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With all the other news, it seems like the fed eliminating the Fractional reserve requirements for banks in is not getting so much attention. Everyone is talking about the Fed Discount rate, which I think has far less direct affect on consumers, but this change worries me.

I'm curious if the effects of this on individuals who store/borrow assets with banks will be as deleterious as it seems at first blush. Does this really mean that banks can loan out 100% of their cash reserves? It would seem that this increases a risk of bank runs considerably, to a level that I am not confident that the FDIC is prepared to cover.

Should I be concerned about this change in my personal finances, and how worried should I be about this?

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Short Answer:

  • The FDIC exists specifically so that there are not MASS runs on the banks. No need to worry as long as you're under the limit(s) in your account(s).

  • Make sure your account is insured: https://www.fdic.gov/deposit/deposits/faq.html

  • They say that the "FDIC is backed by the full faith and credit of the US Government." And they really do mean it.

Longer Answer:

  • Even if this could at the margin mean that the FDIC would need to pony up more money to make insured accounts whole in the event of a bank becoming insolvent, the whole point here is that it's not about the bank, it's about the Federal Gov't. It's about the Federal Gov't backstop of your savings account, not the riskiness of the bank.

  • There may eventually (likely?) be runs on SOME banks because of the effect of the current virus-led crisis. There may even be a couple more runs down the road than there would have been otherwise because of this change. That doesn't mean there is less political will to back the FDIC. If anything, there is more resolve now.

  • Yes, theoretically banks could make lots more loans. This doesn't mean that a for-profit bank is suddenly going to make a bunch of what it thinks are bad loans. I am a fan of this change because at the local level it should make it easier for a bank to extend a loan to a small business that needs it, AND is worthy of (capable of eventually repaying) such a loan to weather the crisis. I don't know how many of those loans will be made though until bankers see a light at the end of this tunnel.

  • The type of behavior you mention here, and what went on during the Great Depression with runs on banks, has been studied extensively by economists. All of those lessons were reviewed during the GFC. Your money held in an FDIC-insured account under the limits laid out on their website should be money good.

  • I believe that this (the FDIC backstop) is literally the last backstop that would ever be abandoned. It would ruin the country. Those in power understand this and would rather have hyper-inflation caused by massive money printing in order to make good on the FDIC's promises.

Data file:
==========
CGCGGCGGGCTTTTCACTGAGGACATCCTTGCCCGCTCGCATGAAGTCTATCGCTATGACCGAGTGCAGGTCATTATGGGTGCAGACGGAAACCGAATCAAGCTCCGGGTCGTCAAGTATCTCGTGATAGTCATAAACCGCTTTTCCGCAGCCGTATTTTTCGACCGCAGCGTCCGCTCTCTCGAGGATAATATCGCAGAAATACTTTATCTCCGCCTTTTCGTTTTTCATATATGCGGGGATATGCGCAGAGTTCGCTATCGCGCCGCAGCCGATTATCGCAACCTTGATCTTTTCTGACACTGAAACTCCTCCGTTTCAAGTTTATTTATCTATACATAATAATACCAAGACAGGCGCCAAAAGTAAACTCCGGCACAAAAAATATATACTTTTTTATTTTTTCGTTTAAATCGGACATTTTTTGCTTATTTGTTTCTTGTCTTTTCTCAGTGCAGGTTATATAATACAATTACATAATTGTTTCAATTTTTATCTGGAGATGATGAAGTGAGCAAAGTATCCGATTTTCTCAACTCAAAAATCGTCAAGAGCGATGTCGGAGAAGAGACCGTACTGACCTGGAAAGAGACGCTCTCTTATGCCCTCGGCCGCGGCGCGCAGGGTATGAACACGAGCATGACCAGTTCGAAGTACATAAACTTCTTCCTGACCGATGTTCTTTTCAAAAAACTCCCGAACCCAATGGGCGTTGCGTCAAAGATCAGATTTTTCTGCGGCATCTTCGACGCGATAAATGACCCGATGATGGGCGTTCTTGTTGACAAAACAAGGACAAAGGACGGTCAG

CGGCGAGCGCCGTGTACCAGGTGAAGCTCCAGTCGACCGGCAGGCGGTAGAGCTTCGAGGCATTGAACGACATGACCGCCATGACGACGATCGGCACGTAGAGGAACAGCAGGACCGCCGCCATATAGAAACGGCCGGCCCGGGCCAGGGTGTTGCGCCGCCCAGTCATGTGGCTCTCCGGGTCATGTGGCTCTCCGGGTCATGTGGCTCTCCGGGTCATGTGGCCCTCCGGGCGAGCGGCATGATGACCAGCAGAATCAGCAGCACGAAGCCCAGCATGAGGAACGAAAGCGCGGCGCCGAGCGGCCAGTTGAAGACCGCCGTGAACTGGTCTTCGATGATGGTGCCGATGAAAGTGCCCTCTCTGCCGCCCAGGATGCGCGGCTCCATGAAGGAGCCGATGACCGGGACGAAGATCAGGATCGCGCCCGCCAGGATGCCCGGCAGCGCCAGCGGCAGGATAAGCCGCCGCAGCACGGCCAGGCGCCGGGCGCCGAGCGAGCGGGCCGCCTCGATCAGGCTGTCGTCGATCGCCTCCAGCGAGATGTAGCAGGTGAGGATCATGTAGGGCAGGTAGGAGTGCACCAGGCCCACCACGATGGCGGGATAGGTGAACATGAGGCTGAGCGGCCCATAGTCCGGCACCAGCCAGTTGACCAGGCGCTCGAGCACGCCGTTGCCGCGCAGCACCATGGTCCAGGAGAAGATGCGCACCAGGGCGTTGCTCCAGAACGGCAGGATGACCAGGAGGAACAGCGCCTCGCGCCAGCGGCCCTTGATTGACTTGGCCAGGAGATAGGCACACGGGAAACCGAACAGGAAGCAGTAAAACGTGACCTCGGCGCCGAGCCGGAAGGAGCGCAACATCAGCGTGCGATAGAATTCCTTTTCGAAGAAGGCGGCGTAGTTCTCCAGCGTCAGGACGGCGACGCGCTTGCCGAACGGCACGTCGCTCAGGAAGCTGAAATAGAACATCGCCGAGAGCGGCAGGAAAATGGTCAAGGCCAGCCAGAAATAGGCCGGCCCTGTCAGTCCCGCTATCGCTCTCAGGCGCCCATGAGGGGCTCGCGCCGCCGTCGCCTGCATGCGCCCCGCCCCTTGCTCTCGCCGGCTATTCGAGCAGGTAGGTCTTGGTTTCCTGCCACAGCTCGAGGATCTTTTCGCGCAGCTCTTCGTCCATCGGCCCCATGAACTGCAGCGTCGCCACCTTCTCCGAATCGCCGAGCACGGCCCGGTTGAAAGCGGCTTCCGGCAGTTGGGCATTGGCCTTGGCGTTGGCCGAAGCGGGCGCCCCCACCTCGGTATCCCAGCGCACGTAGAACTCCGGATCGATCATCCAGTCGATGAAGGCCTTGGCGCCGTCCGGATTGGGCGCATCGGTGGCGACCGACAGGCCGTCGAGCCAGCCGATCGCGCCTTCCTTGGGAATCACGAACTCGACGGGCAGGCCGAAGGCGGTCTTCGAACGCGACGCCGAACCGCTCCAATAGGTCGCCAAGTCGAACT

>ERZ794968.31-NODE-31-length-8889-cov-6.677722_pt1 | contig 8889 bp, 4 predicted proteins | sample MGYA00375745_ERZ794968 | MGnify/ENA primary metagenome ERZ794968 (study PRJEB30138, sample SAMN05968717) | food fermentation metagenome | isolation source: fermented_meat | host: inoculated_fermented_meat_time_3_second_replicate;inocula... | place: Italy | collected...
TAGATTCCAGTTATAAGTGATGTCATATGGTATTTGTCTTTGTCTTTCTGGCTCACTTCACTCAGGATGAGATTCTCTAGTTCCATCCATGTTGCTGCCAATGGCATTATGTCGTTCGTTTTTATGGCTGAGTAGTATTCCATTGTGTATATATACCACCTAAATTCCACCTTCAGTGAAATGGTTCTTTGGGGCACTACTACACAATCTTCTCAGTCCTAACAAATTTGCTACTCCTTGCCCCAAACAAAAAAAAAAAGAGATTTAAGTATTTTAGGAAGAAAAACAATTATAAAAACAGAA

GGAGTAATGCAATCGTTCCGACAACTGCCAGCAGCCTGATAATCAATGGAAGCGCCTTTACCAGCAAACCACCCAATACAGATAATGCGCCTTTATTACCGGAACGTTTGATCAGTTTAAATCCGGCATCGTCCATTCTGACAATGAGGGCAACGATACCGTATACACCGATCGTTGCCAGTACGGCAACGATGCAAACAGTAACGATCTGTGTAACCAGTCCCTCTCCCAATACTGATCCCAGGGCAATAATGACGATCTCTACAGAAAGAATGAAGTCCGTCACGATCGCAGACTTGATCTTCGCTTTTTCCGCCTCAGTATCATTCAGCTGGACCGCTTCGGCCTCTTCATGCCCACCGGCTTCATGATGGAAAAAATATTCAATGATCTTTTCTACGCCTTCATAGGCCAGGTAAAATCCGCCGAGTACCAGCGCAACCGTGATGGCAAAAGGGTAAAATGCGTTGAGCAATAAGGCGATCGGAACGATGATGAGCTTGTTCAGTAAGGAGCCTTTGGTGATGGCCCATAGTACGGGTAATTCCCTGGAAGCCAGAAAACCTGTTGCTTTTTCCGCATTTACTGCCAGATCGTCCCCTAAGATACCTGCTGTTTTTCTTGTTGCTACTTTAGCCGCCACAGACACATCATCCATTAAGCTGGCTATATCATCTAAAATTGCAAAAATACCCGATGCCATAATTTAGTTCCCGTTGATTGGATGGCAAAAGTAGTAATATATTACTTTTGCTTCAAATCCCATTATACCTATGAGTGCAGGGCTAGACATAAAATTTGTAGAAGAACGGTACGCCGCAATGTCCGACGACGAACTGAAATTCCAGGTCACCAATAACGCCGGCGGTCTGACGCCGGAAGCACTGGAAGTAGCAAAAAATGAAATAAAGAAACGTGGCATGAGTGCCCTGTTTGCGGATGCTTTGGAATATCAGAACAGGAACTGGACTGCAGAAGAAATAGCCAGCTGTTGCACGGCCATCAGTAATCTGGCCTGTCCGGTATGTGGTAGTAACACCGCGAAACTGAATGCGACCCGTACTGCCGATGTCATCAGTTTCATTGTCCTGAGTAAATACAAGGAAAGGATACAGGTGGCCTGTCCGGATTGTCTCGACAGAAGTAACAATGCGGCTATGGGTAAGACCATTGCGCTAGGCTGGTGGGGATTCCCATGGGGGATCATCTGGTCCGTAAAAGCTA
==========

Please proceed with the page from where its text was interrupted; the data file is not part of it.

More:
• We'd far sooner have hyper-inflation to make good on FDIC promises than a breaking of those promises. That's because those in power have studied banking crises and the Great Depression and they know that you can't have people questioning whether or not they'll get their money back from their savings accounts. The FDIC will not fail unless the entire gov't fails. They'll print their way out first. That resulting inflationary impulse would have to fight the current deflationary one from the virus. As to the magnitude of each, who knows. If you start to get worried about hyper-inflation buy some TIPs, i-bonds, commodities, etc.

  • Being potentially worried about hyper-inflation in the future is not unreasonable, but that would potentially be caused by actions that are designed to counteract the current massive deflationary impulse from this virus.

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  • I guess my real question is that FDIC is set up to mitigate the risk of regional/limited bank failures. My fear is that this is a systemic change that might have such a large scale impact on so many banks that the FDIC is not well funded enough to cover it. – JohnFx Mar 19 at 21:45
  • @JohnFx I think you mean systemic. Take a deep breath. I know it's all scary. I lived through the GFC. Everyday can feel like the end. It's not. I know this is different but there is a relatively defined worst case scenario here. The change you mention is not something that will break the entire system, including the gov't. The FDIC is effectively the US Federal Government. It is the ability of the gov't to print money, issue debt, levy taxes etc. Now and in the future. The FDIC goes when Treasuries are no good and the US gov't is insolvent. That's not happening. – RWP - Down by the Bay Mar 20 at 0:54
  • Yep, my bad, systemic. Thanks! – JohnFx Mar 20 at 16:02
  • I love this part of your (RWP) answer "make it easier for a bank to extend a loan to a small business that needs it, AND is worthy of (capable of eventually repaying) such a loan to weather the crisis." – Robert Houghton Apr 14 at 15:29

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